Guest post by Jerome O’Sullivan, the partner at London law firm Healys who acted for Dreamvar
Solicitors, and their insurers, dealing with property transactions should look closely at their due diligence procedures following last week’s landmark ruling  on liabilities from the Court of Appeal. It is clearly good news for buyers who are victims of identity fraud.
Dreamvar UK Ltd v Mishcon de Reya & Mary Monson Solicitors also has implications for anyone holding monies in a client account for a transaction.
Dreamvar, a London property developer, had instructed Mishcon in the purchase of a £1.1m mews house. The purported seller instructed Mary Monson Solicitors, a firm based in Manchester.
Neither Mishcon nor Mary Monson ever met the vendor, who took fake identity documents to a third firm of solicitors in London for certification on behalf of Mary Monson. The sale subsequently exchanged and completed on the same day, with the entire purchase funds sent to an account in China.
When it came to registering the sale, however, the Land Registry noticed inconsistencies in the documentation. It emerged that the vendor, who has since vanished along with the money, was a fraudster who had impersonated the real owner of the property.
My client, Dreamvar, issued proceedings against Mishcon de Reya at the High Court for negligence and breach of trust and also claimed against Mary Monson for breaches of warranty of authority, trust and undertaking. Mishcon de Reya issued a claim against Mary Monson for breaches of trust, undertaking and agency agreement.
Mishcon de Reya was found to be in breach of trust in paying away the purchase monies in exchange for forged documents. While liability for breach of trust is strict, if a trustee can show that it acted honestly, reasonably and ought fairly to be excused, then the court may grant relief. The judge held that Mishcon de Reya had acted honestly and reasonably.
However, he compared the catastrophic effect of the fraud upon the uninsured Dreamvar, against the fact that Mishcon de Reya was a large and insured City law firm to determine what was fair. He therefore decided that Mishcon de Reya ought not fairly to be excused for breach of trust and found in Dreamvar’s favour.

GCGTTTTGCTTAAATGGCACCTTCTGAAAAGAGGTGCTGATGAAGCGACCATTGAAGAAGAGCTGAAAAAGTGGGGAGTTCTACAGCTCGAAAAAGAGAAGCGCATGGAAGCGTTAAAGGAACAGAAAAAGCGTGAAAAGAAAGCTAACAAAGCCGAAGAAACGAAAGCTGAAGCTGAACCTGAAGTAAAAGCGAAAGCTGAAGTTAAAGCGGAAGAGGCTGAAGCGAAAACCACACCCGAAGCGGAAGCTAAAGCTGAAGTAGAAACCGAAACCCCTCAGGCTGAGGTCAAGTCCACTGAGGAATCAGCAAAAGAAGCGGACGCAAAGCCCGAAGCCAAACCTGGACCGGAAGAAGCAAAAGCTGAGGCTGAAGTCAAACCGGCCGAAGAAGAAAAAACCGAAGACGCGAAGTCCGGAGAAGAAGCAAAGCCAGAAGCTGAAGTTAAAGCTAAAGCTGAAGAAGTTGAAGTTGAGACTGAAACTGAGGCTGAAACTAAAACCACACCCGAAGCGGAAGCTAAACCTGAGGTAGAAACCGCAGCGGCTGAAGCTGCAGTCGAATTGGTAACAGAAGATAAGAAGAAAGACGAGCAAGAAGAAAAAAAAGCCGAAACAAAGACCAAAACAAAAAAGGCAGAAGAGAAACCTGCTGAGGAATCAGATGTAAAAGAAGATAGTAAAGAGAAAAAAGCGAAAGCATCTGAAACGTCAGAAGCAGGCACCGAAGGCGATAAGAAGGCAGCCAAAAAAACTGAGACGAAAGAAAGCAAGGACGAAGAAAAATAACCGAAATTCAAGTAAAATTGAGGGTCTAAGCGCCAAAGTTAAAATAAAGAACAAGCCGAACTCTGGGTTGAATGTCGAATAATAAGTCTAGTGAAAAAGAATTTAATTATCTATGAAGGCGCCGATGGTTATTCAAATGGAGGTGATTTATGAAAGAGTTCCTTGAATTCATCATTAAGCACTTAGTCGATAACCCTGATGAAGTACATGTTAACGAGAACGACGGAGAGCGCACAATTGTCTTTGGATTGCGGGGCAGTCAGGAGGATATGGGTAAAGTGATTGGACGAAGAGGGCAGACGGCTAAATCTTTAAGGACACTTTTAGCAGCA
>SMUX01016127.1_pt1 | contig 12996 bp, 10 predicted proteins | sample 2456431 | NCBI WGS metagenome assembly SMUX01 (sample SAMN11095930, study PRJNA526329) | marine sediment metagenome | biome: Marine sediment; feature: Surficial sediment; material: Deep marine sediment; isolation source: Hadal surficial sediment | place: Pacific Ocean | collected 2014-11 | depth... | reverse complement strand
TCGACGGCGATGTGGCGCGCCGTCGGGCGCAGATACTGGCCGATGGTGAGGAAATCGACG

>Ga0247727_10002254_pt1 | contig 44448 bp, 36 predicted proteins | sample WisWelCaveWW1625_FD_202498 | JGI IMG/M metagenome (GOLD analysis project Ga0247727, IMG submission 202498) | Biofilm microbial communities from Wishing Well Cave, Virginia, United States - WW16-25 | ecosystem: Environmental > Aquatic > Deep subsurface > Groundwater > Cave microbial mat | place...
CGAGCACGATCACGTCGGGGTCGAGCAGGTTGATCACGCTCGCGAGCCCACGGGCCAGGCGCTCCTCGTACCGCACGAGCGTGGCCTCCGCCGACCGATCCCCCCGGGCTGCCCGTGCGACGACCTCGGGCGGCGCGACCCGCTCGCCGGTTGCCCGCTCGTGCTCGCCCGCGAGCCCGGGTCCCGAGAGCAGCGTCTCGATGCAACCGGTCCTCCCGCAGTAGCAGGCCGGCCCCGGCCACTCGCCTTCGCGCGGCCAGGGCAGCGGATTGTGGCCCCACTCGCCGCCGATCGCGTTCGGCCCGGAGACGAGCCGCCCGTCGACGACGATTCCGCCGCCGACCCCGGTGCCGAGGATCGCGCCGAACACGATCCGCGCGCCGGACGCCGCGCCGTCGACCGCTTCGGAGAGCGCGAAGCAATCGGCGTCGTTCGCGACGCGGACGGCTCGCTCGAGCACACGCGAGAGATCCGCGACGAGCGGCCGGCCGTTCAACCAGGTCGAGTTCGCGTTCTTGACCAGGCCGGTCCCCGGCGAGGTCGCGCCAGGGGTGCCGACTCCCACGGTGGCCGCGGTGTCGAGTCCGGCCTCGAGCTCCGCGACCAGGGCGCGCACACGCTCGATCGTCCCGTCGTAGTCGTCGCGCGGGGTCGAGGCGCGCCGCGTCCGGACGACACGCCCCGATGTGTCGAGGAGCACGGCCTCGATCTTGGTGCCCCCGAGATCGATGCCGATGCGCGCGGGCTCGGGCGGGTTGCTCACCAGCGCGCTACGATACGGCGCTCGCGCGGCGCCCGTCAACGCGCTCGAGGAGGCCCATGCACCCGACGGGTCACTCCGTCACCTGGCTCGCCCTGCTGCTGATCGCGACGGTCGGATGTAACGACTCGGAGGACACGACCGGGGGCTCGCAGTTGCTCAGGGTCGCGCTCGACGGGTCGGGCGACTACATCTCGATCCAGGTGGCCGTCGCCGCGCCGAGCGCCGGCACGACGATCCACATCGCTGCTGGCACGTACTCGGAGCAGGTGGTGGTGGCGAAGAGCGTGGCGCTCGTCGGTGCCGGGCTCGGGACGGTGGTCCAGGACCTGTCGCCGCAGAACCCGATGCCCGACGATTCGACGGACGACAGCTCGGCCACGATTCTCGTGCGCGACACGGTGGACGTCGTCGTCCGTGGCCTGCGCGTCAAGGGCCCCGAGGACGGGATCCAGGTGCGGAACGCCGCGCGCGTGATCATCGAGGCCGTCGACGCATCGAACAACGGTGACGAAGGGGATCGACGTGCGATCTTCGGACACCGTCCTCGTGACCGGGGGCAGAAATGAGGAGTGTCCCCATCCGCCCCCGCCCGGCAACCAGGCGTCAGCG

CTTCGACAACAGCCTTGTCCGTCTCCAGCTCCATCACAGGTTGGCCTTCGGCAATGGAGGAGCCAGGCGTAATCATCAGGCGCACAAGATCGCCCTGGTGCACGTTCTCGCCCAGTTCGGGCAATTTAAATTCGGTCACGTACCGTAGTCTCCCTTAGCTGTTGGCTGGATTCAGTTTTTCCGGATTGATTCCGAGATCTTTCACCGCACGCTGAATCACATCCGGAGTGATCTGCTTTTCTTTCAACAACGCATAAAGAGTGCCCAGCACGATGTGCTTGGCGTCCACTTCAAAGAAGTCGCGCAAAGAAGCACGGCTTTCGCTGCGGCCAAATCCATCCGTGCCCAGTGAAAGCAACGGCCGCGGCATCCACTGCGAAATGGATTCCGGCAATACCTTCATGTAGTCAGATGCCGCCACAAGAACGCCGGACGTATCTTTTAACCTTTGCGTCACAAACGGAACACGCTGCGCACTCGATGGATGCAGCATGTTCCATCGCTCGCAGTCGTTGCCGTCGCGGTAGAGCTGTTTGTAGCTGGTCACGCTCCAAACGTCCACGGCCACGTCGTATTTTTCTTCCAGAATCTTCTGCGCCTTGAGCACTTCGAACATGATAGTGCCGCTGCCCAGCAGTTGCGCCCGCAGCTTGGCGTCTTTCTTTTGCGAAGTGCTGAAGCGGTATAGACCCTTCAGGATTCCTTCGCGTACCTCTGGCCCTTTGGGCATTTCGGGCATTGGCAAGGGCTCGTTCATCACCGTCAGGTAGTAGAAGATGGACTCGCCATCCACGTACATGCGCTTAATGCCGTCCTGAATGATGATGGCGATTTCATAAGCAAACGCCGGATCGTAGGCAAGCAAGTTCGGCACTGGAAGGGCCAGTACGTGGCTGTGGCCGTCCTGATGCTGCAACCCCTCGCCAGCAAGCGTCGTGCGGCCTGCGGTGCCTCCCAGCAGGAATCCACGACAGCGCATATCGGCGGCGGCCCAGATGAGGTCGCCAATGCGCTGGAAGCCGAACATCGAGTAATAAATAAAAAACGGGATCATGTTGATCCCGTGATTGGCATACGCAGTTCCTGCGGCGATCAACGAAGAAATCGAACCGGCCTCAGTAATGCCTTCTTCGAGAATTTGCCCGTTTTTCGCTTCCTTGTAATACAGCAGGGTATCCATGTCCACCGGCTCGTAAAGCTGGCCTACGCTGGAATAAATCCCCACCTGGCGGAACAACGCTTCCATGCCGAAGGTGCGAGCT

Dreamvar was awarded the sum lost, approximately £1.08m, together with interest at the significant rate of 4.5% per annum from the date that the monies were stolen.
The judge held that Mary Monson was not liable to either Dreamvar or Mishcon de Reya for breach of trust or breach of undertaking.
The firm was entitled to release Dreamvar’s monies in exchange for forged documents because the undertaking it gave under the Law Society’s code for completion by post was to provide a transfer form executed by their client, not the registered owner. Consequently, Mary Monson was not in breach of its undertaking to Mishcon de Reya or Dreamvar.
The judge also found that the implied warranty that Mary Monson had given to Dreamvar was that it had the authority of a client, not necessarily that of the real owner of the property.
If this ruling had been upheld on appeal, it would have meant that, even if a seller’s solicitor was grossly negligent, they would still have no liability to the defrauded purchaser. In contrast, the purchaser’s solicitor would likely be held solely liable for breach of trust, even if they had not been negligent.
The Court of Appeal has broadly rejected those arguments , however, overturning the bulk of the trial judge’s findings.
This means that Mishcon de Reya can now seek a contribution from Mary Monson in relation to both the breach of trust and the breach of undertaking.
The Court of Appeal has confirmed that the vendor’s solicitor is in the best position to carry out reasonable due diligence investigations to verify the vendor’s identity; and that for practical and legal reasons, the purchaser’s solicitor is not in a position to carry out such checks.
The ruling makes it clear that if the vendor’s solicitor does not carry out such checks at all, or carries them out negligently, it faces potential liabilities to the purchaser.
The ruling is likely to lead to increased professional indemnity insurance premiums for solicitors engaged in property transactions. They should review the terms and conditions of their retainers in light of this ruling.
When acting for the purchaser, solicitors should make it expressly clear that they will rely on the vendor’s solicitor’s reasonable checks to verify the identity of their client. When acting for the vendor, solicitors should review their exclusion clauses.